How stressful is tail docking? The sheep producer commonly sees some behavioural indications of discomfort or pain. However, the significance of behavioural indicators may be difficult to estimate unless interpretations of behaviours have been developed in association with physiological measurements (Mellor et al. 2000). For sheep, Gregory (1998) has tabulated some observed peak concentrations of plasma cortisol, a hormone that is often a useful indicator of stress, including stress associated with pain. In :g per litre, these concentrations are shearing, 131; transport, 80; castration, 69; tail docking, 49; mustering, 48; restraint, 34. Clearly, docking tends to be stressful. But such data suggest that tail docking (if done with due regard to welfare) is not necessarily a highly stressful procedure, when compared with other common and necessary practices. Lambs not uncommonly show behavioural evidence of some stress and pain in the period soon after docking. However, most lambs exhibit normal behaviours again within about an hour. Elevated cortisol concentrations may persist for 3 or 4 hours (more or less, depending on the docking method used), but as the half-life of cortisol in blood is about 20 minutes (Gregory, 1998), elevated secretion of the hormone may have subsided for as much as an hour before the concentration in blood has fallen to near-baseline levels. Research on methods continues. Professor Vince Molony and Joyce Kent at the Royal (Dick) School of Veterinary Studies, Edinburgh, and the group at Massey University have been especially active in this area of research, seeking methods that will further minimize stress. However, the evidence suggests that even with some of the existing methods, the stress from tail docking can be moderate and not very prolonged.
In contrast, the stress and pain from a serious case of flystrike are very severe and can end with death of the sheep. A single female blowfly of some species can lay as many as 300 eggs, and a favoured place for deposition and hatching of these eggs is in moist, manure-soiled wool, or in a wound. Some instars of blowfly larvae possess structures that tear skin and flesh, attracting more flies. Larvae aggressively feed on flesh, using enzymes that break down the sheep’s tissues. Because larvae develop rapidly (about two and a half days from egg to the highly damaging third instar), welfare problems can already be acute by the time they become evident.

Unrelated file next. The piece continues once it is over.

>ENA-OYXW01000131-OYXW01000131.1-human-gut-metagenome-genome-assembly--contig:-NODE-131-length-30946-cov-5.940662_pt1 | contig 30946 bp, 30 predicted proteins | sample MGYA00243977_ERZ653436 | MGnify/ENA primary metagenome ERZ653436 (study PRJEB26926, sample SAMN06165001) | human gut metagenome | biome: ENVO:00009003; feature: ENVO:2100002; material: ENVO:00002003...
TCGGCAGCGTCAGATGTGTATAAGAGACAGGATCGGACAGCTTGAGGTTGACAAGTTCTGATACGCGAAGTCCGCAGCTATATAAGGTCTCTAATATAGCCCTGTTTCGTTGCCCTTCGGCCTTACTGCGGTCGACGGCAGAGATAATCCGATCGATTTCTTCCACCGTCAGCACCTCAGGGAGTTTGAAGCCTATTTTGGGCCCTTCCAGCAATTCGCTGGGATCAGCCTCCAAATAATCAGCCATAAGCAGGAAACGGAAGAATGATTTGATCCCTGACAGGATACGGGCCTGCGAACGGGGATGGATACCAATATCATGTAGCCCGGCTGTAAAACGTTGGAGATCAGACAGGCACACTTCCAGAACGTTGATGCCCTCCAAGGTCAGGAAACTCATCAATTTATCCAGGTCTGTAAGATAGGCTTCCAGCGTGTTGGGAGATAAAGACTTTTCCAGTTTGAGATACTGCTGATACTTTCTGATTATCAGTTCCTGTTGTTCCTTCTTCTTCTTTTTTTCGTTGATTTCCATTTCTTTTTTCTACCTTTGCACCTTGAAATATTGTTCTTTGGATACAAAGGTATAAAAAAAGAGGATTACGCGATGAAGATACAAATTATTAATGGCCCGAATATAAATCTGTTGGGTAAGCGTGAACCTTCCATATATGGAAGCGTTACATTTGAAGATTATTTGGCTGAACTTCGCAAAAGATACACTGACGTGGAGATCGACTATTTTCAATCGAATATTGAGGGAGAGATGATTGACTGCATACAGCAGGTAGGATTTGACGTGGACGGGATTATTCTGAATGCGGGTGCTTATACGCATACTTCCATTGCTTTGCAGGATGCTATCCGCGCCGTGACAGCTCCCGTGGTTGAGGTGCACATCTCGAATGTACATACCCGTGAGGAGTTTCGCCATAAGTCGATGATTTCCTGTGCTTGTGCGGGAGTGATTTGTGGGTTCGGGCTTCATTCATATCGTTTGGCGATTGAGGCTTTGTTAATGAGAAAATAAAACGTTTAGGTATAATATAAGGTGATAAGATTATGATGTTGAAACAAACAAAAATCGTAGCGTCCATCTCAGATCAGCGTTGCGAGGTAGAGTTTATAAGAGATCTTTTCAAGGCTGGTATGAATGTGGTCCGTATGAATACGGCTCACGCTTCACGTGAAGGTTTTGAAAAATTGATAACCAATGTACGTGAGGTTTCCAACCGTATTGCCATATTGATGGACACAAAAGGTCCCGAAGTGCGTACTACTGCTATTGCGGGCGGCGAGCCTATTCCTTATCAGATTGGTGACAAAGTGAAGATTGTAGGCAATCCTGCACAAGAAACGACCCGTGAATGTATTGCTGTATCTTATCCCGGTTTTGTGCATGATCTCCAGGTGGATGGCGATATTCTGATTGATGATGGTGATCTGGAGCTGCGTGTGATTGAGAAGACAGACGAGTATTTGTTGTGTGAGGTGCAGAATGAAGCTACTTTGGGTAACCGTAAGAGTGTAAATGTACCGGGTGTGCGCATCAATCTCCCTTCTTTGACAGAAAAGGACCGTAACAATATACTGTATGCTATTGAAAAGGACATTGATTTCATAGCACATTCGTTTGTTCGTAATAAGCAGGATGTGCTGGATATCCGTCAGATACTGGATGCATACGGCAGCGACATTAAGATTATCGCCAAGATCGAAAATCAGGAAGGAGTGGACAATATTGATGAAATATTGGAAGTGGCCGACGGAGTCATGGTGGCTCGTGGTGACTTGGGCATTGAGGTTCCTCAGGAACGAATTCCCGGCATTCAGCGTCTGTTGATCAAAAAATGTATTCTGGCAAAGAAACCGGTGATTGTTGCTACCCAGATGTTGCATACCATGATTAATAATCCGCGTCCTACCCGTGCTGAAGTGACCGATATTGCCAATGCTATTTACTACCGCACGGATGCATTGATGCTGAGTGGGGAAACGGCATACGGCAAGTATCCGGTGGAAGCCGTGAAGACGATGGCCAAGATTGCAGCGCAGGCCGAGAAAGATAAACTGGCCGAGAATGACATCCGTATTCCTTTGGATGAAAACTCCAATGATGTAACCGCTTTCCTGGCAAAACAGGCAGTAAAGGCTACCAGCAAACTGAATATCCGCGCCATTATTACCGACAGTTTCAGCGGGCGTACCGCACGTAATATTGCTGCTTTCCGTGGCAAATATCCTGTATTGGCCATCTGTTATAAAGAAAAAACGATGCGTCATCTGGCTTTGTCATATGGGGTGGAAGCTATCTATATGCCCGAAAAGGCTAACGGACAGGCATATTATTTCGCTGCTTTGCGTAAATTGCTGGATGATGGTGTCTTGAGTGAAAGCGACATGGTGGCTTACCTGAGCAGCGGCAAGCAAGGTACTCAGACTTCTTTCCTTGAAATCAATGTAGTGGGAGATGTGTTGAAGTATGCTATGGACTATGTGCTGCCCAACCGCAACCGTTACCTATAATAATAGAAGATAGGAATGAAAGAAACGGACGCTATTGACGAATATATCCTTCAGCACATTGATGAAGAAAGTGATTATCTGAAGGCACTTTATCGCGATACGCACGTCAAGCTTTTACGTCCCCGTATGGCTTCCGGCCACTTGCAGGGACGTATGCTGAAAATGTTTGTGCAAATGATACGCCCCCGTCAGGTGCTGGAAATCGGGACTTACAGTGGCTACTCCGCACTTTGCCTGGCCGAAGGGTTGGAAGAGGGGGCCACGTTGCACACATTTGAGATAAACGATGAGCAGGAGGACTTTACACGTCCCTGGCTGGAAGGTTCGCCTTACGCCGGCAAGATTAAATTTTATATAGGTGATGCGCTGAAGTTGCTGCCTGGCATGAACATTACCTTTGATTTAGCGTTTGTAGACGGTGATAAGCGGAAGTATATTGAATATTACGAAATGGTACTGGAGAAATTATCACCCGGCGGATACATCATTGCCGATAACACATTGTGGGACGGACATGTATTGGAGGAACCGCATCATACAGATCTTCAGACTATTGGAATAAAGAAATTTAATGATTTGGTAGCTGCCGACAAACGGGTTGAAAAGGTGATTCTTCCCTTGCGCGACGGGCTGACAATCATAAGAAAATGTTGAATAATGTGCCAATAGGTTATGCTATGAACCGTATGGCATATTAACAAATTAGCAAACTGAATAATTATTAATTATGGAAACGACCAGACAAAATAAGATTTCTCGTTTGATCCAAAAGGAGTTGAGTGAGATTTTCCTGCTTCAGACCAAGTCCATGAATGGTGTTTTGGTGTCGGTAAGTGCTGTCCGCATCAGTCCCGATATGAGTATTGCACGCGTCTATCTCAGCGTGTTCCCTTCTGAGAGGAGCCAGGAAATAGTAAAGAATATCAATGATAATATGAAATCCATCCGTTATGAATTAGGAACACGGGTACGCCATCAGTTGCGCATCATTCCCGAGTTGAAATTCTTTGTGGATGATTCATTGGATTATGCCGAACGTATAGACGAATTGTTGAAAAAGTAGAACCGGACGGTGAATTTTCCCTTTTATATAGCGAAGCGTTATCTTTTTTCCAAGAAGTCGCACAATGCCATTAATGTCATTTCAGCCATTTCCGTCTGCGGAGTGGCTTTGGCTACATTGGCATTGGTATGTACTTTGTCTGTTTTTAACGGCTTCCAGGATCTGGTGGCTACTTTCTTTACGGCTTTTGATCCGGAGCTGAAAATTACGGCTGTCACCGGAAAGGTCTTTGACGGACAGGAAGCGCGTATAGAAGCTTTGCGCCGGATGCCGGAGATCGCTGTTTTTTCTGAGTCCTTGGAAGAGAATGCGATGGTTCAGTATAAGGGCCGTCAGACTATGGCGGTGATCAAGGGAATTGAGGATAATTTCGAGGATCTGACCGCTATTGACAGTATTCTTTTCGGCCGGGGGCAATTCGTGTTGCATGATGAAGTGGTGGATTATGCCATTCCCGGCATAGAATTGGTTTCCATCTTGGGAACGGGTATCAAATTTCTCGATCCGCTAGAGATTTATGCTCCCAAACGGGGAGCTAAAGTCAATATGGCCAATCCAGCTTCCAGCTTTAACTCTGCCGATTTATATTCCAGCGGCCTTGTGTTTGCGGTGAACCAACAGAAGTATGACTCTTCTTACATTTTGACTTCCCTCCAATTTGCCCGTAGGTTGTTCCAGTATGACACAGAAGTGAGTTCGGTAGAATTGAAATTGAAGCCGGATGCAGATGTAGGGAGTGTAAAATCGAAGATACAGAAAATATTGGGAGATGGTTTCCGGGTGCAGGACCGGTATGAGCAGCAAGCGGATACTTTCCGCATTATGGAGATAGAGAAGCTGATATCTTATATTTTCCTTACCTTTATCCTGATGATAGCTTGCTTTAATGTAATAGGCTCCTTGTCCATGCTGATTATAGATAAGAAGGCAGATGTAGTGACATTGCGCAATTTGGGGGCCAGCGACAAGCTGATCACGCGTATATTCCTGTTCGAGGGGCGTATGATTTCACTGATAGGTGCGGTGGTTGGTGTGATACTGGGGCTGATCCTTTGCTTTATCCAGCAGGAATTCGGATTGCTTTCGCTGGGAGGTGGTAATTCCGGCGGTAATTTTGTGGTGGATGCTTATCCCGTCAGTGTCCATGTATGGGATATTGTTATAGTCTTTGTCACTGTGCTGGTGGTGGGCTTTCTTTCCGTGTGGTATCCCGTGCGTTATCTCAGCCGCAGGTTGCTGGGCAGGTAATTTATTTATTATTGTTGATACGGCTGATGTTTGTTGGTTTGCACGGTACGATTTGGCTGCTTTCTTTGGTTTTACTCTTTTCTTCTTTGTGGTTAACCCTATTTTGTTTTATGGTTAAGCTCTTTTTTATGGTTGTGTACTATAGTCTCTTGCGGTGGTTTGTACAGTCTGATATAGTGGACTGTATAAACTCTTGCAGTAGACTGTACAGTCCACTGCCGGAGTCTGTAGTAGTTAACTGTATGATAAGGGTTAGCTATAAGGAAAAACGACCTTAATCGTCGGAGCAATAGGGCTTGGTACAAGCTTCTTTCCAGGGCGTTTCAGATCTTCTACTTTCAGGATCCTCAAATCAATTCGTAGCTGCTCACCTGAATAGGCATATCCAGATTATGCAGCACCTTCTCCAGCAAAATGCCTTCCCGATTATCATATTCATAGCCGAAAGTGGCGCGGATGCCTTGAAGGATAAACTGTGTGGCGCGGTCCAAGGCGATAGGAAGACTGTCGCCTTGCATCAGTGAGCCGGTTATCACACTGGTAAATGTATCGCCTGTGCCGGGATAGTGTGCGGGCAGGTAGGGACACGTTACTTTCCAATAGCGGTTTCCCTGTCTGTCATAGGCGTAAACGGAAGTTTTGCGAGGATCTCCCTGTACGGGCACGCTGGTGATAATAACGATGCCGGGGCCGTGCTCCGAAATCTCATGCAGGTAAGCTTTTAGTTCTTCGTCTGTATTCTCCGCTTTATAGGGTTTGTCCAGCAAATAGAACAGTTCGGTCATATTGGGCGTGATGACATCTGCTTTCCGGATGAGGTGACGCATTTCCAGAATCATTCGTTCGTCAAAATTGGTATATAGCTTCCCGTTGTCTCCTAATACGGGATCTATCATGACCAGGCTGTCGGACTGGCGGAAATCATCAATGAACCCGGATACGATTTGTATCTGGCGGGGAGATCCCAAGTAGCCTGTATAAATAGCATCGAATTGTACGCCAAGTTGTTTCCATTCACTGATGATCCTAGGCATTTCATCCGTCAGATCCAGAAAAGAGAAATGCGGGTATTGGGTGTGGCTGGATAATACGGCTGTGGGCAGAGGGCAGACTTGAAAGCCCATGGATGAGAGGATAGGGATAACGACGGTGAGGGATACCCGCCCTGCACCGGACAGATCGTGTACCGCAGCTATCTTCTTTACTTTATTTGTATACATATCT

Some welfare advocates may be inclined to suggest that substantial prevention of flystrike by docking would be unnecessary if sheep were frequently inspected and then treated where flystrike is seen to be occurring. Although this may seem plausible to someone unfamiliar with sheep, it would, of course, be impractical with flock of even moderate size. Moreover, the significant and repeated stress associated with frequent mustering, restraint and close examination could be expected to impose substantially more serious welfare problems than are attributable to docking.
Canada has several species of blowflies (Calliphoridae) that can cause or exacerbate flystrike in sheep. Several Lucilia species are commonly called “greenbottle flies”, some Calliphora species are commonly called “bluebottle flies”, Phormia regina is the “black blowfly”, and Cochliomyia macellaria is the “secondary screwworm”. Descriptions of these can be found in various entomology and veterinary parasitology texts. According to Paula Menzie DVM MPVM (2004), species most commonly involved in fly strike in this country are Phormia regina, Protophormia terraenova and Lucilia sericata, but other blowfly species can also be attracted to an infested area. These include Lucilia illustris and Cochliomyia macellaria, among others.
The bottom line is that good docking technique can minimize some real welfare issues, and in many (but not all) situations, a failure to dock tails would seem indefensible from the standpoint of good husbandry and welfare.
Animal Welfare Advisory Committee. 1996. Code of recommendations and minimum standards for the welfare of sheep. Ministry of Agriculture, New Zealand.
CARC. 1995. Recommended code of practice for the care and handling of sheep. Canadian Agri-Food Research Council, Ottawa. 37 pp.
French, N. P. et al. 1994. Lamb tail docking: a controlled study of the effects of tail amputation on health and productivity. Vet. Rec. 134: 463-467.
Gregory, N. G. 1998. Animal welfare and meat science. CABI Publishing, Wallingford. 298 pp.
Kimberling, C. V. 1988. Jensen and Swift’s diseases of sheep. Third edition. Lea & Febiger, Philadelphia. 394 pp.
MAFF [UK]. 2000. Codes of recommendations for the welfare of livestock: sheep. Ministry of Agric. Fish. and Food, United Kingdom. 25 pp.
Mellor, D. J. et al. 2000. Quantifying some responses to pain as a stressor. In: Moberg, G. P and J. A. Mench (eds.) The biology of animal stress: basic principles and implications for animal welfare. pp. 171-198.
Menzie, Paula. 2004. Shepherds Journal. Vol. 12, No. 8, pp.8-9.
Thomas, D. L. et al. 2003. Length of docked tail and the incidence of rectal prolapse in lambs. J. Anim. Sci. 81: 2725-2732.